15 October 2012 4:39 AM, PDT | The Guardian - Film News | See recent The Guardian - Film News news »

Preferring stop-motion animation is an affectation of the digital-disdaining classes. CGI does a much better, more effective job

Few kids' films get to open major international festivals: they just don't wield the cineastic clout. Frankenweenie was viewed by some as one dose too many of Tim Burton's goth whimsy with a copout ending. Maybe, though, the film's selection as London film festival's curtain-raiser was helped along by one miracle ingredient.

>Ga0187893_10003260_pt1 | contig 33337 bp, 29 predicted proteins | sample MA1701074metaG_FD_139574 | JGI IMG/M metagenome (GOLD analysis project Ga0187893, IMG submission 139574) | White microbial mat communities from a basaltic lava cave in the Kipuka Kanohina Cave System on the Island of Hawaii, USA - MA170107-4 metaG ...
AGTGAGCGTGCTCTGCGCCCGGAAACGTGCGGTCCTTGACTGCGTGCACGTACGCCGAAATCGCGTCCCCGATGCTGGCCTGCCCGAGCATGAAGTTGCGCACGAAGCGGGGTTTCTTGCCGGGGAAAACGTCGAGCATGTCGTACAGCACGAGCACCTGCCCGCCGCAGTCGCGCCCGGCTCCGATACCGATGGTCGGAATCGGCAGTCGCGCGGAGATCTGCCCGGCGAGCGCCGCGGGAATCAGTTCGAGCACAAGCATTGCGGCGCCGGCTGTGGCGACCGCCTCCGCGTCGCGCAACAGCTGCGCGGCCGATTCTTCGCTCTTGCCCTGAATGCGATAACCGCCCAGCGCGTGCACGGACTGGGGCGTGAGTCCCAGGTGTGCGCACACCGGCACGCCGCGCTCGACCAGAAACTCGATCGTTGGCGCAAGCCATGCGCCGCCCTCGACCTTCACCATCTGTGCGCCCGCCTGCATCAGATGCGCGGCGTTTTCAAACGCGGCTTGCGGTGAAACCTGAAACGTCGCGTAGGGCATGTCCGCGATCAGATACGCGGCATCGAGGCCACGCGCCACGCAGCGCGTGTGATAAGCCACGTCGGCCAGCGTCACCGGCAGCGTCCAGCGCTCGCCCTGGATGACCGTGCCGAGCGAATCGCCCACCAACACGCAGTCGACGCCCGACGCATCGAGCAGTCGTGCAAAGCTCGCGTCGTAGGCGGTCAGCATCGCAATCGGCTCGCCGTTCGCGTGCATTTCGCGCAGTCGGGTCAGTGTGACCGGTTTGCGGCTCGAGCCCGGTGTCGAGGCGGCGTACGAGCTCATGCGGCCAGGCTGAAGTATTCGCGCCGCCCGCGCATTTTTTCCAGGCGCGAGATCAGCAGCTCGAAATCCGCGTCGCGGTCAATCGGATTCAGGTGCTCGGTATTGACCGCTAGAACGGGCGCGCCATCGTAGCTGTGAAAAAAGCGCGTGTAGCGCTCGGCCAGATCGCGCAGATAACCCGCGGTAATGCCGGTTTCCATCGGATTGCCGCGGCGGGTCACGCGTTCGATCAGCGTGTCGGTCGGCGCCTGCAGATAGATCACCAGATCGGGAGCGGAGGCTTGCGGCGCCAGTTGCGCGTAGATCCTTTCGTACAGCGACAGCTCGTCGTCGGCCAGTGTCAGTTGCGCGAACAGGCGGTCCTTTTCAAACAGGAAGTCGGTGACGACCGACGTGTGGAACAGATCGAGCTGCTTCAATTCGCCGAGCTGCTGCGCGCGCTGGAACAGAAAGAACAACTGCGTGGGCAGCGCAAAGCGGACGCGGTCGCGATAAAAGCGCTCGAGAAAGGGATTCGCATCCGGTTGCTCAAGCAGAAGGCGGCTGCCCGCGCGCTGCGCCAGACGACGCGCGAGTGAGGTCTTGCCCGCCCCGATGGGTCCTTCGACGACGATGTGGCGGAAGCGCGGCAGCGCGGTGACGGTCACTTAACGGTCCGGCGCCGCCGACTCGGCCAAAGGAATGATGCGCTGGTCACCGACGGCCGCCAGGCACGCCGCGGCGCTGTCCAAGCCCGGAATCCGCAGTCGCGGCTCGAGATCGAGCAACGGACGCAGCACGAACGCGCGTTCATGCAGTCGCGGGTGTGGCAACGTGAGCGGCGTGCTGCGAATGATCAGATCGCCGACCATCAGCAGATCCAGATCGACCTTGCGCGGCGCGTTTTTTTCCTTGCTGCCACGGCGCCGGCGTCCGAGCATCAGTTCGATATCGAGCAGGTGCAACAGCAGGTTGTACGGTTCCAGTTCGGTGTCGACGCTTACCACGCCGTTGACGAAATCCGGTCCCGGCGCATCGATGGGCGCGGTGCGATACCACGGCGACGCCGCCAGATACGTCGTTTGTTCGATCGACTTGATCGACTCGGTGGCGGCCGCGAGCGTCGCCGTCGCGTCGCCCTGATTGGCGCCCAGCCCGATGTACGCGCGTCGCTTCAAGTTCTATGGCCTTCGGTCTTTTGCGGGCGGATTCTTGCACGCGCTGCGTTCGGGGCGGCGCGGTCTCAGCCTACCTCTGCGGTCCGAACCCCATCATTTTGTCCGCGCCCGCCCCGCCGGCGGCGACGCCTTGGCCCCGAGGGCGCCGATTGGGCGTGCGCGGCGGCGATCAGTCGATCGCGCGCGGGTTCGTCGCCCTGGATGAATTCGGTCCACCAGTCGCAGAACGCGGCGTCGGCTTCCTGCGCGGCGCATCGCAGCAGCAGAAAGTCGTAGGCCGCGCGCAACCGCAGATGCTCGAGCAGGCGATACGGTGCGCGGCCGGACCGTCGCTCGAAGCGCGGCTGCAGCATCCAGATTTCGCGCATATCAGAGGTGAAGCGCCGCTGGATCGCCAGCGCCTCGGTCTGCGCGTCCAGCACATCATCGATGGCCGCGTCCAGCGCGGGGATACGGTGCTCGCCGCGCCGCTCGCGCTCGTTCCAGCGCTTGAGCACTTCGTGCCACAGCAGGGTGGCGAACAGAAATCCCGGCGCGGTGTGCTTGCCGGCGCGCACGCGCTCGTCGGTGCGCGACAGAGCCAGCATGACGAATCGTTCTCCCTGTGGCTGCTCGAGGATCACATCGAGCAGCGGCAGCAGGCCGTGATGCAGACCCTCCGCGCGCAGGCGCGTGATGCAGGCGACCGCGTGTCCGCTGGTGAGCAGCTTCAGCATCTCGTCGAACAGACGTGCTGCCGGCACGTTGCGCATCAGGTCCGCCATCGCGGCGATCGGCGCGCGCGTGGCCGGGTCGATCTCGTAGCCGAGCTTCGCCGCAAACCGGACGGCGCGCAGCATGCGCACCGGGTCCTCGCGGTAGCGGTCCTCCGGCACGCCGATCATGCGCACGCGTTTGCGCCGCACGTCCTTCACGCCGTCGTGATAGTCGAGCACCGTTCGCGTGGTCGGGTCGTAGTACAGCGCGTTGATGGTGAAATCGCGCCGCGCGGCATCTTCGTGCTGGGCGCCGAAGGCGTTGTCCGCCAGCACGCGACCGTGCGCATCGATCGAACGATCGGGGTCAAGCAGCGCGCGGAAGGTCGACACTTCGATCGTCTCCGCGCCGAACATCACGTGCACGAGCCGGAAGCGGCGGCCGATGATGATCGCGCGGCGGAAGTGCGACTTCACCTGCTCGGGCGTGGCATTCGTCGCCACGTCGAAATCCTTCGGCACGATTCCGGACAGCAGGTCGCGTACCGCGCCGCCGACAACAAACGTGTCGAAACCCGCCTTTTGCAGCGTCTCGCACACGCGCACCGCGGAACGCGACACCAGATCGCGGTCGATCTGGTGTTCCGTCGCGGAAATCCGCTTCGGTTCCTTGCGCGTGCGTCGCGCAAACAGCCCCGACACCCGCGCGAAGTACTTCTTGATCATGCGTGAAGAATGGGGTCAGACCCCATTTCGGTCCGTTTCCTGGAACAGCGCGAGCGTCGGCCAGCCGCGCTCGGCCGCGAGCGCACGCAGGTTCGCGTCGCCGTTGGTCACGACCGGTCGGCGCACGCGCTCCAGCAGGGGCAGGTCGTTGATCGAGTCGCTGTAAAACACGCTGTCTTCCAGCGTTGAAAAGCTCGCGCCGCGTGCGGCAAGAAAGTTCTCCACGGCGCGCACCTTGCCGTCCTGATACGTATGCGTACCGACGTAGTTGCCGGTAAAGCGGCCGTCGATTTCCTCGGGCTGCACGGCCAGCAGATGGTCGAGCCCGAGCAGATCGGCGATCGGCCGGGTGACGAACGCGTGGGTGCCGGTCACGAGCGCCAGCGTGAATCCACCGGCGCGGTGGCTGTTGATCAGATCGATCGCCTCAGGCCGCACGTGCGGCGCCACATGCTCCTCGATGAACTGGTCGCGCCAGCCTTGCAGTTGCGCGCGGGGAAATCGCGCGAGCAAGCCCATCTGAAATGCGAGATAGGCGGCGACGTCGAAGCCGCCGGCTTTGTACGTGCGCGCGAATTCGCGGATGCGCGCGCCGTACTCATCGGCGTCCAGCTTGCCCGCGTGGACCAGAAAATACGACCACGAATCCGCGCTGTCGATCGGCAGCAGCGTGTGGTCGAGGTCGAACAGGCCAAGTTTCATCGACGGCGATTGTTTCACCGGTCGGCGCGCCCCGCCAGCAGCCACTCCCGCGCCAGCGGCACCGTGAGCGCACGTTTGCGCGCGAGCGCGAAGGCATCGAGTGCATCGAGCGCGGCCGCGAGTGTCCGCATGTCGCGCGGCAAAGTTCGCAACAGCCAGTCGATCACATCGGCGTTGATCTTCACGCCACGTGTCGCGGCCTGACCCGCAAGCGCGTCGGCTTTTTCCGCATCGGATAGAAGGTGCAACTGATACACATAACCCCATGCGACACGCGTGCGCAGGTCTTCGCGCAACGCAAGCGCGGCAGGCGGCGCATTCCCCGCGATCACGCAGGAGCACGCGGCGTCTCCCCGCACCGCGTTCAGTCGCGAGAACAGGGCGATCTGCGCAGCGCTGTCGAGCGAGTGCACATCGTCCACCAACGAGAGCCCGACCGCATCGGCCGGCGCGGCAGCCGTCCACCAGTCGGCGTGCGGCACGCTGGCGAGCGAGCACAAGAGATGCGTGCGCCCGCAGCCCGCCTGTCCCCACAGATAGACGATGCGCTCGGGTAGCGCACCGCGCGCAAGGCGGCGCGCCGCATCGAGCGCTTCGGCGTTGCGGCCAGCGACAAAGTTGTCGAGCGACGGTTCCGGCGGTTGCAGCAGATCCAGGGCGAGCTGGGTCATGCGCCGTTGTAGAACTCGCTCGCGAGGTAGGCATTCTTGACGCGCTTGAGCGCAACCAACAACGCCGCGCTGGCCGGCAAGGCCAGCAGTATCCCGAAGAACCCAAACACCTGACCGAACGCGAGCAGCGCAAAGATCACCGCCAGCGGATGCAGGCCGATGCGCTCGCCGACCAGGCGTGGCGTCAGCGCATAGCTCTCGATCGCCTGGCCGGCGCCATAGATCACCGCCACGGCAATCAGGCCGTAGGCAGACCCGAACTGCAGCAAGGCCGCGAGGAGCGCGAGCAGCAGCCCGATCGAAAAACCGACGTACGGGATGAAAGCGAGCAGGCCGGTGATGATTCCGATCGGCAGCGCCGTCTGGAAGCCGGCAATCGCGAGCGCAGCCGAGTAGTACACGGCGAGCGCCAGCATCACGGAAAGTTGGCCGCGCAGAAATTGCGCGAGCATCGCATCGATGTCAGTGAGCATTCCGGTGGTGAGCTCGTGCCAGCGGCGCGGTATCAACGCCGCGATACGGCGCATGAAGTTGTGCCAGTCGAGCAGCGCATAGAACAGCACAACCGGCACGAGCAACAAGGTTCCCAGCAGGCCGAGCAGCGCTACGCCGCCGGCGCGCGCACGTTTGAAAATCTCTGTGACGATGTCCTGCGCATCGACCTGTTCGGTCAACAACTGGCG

A clue as to what this might be lies in another unusual laurel accorded to this animation. The film's global rollout is being accompanied by an elaborate exhibition, celebrating the physical process that brought it into being. What could account for such attention to mere mechanics? Only one thing: stop-motion.

Wondrously enough, Victor and Sparky's electric adventure was enacted by puppets, repositioned and then photographed 24 times for each second of screen action. Single scenes took a week to put together. »

- David Cox

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